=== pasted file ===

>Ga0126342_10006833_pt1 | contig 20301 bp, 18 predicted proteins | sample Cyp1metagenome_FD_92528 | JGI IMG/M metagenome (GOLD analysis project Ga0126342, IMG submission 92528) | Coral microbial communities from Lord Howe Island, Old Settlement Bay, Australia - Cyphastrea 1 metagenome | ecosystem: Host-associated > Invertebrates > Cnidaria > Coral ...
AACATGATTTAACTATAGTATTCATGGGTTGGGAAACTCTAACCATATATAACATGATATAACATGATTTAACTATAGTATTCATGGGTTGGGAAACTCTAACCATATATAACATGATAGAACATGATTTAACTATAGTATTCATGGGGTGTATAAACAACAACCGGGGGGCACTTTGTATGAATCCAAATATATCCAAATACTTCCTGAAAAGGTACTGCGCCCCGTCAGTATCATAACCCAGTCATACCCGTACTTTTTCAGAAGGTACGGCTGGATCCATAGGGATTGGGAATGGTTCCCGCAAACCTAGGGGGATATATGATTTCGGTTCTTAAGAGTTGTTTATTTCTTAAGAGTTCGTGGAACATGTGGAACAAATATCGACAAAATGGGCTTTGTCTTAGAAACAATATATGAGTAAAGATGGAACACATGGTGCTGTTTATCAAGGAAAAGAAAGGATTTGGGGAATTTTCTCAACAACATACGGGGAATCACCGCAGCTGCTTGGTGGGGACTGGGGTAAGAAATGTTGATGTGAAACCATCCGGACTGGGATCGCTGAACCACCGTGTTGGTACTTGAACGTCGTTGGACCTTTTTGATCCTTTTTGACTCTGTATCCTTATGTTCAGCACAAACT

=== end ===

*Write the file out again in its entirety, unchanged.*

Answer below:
>Ga0126342_10006833_pt1 | contig 20301 bp, 18 predicted proteins | sample Cyp1metagenome_FD_92528 | JGI IMG/M metagenome (GOLD analysis project Ga0126342, IMG submission 92528) | Coral microbial communities from Lord Howe Island, Old Settlement Bay, Australia - Cyphastrea 1 metagenome | ecosystem: Host-associated > Invertebrates > Cnidaria > Coral ...
AACATGATTTAACTATAGTATTCATGGGTTGGGAAACTCTAACCATATATAACATGATATAACATGATTTAACTATAGTATTCATGGGTTGGGAAACTCTAACCATATATAACATGATAGAACATGATTTAACTATAGTATTCATGGGGTGTATAAACAACAACCGGGGGGCACTTTGTATGAATCCAAATATATCCAAATACTTCCTGAAAAGGTACTGCGCCCCGTCAGTATCATAACCCAGTCATACCCGTACTTTTTCAGAAGGTACGGCTGGATCCATAGGGATTGGGAATGGTTCCCGCAAACCTAGGGGGATATATGATTTCGGTTCTTAAGAGTTGTTTATTTCTTAAGAGTTCGTGGAACATGTGGAACAAATATCGACAAAATGGGCTTTGTCTTAGAAACAATATATGAGTAAAGATGGAACACATGGTGCTGTTTATCAAGGAAAAGAAAGGATTTGGGGAATTTTCTCAACAACATACGGGGAATCACCGCAGCTGCTTGGTGGGGACTGGGGTAAGAAATGTTGATGTGAAACCATCCGGACTGGGATCGCTGAACCACCGTGTTGGTACTTGAACGTCGTTGGACCTTTTTGATCCTTTTTGACTCTGTATCCTTATGTTCAGCACAAACT